Many Premier Cru and most Grand Crus make for the best choice, and you should look to the Côte de Beaune and Chablis if longevity is your aim. Chablis has a colder climate and limestone soil that infuses the wines with a rippling, age-defying acidity and briny minerality. Wines from the Côte de Beaune region (specifically Meursault, Chassagne-Montrachet and Puligny-Montrachet) take on a fleshy, creamy style thanks to the warmer weather and preference for oak aging.
This is some geeky stuff. White Rioja is traditionally known for its old-school, oxidative style that makes it sort of an acquired taste. It only accounts for 10% of Rioja’s production, so it’s not exactly easy to find. Made from Viura and Malvasia. They follow the same strict classification sytem of Rioja, and a Grand Reserva Rioja Blanca spends around six months in oak and four years aging. It shows a drastically different side compared to its unoaked, made-for-early-enjoyment “Joven” sibling. These wines are known for developing lots of nutty and oxidative flavors of grilled pineapple caramel, honey, hazelnut and smoky oak.
Here’s one for adventurous types who enjoy diaper-pail-smelling cheese, postmodern literature, and extreme body piercing. The remote, miniscule Jura region in France delivers a white wine called Vin Jaune. Just like White Rioja it’s high on the, geeky, hipster-sommelier swigging scale. You probably don’t want to serve this to your Chardonnay loving mother-in-law (or do you??).
Vin Jaune is made from Savagnin grapes, and vinified in an oxidative style for a minimum of six years. After bottling it will remain fresh for 10-20 years or much longer. This strange wine comes in a squat bottle that holds 620ml, which represents the amount of fermented wine leftover from a liter of pressed juice. The deep yellow juice delivers bold, sweet, nutty aromas and takes hold of your palate with with nutty, maple syrupy, spicy curry-like flavors. Yet it’s bone-dry, with high acidity.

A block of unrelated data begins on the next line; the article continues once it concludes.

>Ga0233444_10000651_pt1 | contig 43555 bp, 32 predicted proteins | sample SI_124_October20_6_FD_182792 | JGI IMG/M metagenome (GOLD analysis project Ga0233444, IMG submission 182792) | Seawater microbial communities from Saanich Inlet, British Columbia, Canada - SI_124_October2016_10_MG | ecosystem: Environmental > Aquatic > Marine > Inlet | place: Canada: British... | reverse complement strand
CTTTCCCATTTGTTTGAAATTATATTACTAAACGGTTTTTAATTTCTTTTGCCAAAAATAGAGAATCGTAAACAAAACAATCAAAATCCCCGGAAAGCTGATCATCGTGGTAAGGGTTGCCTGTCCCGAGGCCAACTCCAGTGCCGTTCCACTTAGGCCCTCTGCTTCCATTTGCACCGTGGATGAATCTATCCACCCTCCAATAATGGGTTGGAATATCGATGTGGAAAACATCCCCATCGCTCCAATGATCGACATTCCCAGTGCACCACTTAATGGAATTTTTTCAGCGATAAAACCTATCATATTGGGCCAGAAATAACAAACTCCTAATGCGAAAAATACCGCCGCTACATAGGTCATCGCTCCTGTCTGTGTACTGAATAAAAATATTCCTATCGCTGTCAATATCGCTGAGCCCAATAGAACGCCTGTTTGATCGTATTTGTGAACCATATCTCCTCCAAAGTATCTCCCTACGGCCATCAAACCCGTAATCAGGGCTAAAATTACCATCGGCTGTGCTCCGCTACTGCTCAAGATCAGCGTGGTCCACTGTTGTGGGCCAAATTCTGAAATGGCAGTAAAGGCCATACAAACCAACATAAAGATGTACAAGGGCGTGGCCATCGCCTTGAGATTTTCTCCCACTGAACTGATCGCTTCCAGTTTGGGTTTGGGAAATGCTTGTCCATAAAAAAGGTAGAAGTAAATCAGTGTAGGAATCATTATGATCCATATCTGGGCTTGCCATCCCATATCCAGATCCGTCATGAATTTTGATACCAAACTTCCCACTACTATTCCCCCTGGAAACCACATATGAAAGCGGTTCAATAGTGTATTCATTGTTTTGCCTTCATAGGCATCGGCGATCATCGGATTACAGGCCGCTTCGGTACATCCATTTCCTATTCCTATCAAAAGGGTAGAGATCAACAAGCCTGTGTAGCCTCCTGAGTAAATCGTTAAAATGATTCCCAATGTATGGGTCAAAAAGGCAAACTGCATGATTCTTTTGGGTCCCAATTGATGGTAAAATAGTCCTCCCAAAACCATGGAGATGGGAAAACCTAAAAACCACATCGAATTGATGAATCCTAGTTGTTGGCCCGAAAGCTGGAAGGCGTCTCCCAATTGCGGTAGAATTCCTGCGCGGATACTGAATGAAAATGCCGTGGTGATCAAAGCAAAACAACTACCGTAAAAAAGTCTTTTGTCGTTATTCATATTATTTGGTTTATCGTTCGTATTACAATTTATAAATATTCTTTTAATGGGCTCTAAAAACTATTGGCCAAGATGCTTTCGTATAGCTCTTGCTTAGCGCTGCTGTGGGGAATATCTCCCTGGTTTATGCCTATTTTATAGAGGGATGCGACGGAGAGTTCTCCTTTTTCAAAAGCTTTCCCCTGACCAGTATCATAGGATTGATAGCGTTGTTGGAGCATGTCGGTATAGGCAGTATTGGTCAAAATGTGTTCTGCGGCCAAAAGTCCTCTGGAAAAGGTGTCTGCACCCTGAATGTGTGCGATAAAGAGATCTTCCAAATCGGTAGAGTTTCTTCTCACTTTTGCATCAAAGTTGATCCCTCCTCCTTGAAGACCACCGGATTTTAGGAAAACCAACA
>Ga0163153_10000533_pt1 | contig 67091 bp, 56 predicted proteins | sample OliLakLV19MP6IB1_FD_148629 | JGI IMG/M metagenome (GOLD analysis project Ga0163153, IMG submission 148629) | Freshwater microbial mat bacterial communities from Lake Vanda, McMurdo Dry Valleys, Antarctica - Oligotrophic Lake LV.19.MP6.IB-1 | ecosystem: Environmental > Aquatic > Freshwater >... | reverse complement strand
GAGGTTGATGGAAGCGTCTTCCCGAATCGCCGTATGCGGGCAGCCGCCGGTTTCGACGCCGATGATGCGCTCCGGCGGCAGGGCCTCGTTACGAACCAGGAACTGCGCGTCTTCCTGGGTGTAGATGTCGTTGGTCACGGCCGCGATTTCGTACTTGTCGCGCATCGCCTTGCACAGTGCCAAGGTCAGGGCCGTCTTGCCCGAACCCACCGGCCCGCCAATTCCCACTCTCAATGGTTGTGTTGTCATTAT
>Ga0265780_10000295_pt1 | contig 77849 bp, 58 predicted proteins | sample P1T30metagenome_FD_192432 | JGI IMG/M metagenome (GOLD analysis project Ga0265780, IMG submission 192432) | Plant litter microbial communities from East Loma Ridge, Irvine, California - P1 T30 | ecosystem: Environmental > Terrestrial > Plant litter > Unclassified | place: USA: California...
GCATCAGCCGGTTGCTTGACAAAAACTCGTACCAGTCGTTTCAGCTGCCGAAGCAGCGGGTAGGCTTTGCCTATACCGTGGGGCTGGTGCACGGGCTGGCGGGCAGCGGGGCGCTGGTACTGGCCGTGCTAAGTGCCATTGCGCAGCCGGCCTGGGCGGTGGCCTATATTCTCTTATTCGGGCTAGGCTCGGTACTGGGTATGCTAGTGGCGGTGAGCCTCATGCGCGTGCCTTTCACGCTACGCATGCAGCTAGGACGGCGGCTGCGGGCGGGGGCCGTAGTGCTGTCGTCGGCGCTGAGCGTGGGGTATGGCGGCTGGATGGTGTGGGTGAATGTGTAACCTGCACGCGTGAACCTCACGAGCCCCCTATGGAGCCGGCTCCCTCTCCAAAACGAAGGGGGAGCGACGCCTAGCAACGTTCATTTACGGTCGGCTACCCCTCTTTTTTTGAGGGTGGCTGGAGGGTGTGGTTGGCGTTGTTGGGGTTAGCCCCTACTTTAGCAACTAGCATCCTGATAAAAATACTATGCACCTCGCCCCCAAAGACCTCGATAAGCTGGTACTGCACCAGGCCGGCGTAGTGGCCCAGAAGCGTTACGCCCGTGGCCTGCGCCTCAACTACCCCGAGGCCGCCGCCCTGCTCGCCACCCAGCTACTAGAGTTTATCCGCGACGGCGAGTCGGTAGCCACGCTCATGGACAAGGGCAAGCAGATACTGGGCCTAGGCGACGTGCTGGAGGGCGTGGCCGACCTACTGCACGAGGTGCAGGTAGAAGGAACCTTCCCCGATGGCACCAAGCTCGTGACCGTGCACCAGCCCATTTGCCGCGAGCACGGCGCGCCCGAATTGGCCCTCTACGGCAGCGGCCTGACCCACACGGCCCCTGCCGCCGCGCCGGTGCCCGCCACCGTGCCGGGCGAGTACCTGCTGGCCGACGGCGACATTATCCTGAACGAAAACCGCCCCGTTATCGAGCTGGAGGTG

When you hear Rhone, you probably think of red wine. Rightly so, since some of its most popular regions like Chateauneuf-du-Pape, Cornas, and Cote-Rotie earn attention for their reds. But a good white Rhone wine can stand the test of time, and there’s one in particular that stands out as the obvious collector’s choice. We’re talking about White Hermitage, one of Thomas Jefferson’s absolute favorites, which hails from steep hills in the northernmost part of the region. Here Marsanne and Rousanne join forces to form a massive, full-bodied white that begs for time in the bottle before it reaches full potential, at which point it shows fleshy layers of pineapple, apricot, and honey drizzled toast.
A great vintage Champagne is worth cellaring for decades. Non-vintage bubbles might not last as long because they include grapes from different years, so the uniformity just isn’t quite there. The high acidity helps, but so does the carbon dioxide which acts as a natural preservative. Many producers will hold onto old vintages, releasing them periodically over the years. The absolute best vineyards go toward Prestige Cuvées, which need around 15 years aging to really hit their stride.
Australia’s Hunter Valley is ground zero for age-worthy Semillon. These generally have a lower alcohol content, and show timid notes of grass and fig when young. With age those aromas can blossom into something extraordinary, revealing complex layers of beeswax, lanolin, tobacco leaf, and cigar wrapper.
In today’s world of instant downloads and next day delivery it’s hard to resist opening a refreshing Albariño, Gruner, or Pinot Gris. We get that. There’s definitely a geeky side to many aged white wines that some people simply love, and others just won’t understand. Honestly, you probably shouldn’t wait too long before opening most whites. But if you can squirrel away a few extra bottles, it just might be worth the effort. The hardest part might be storing up enough patience.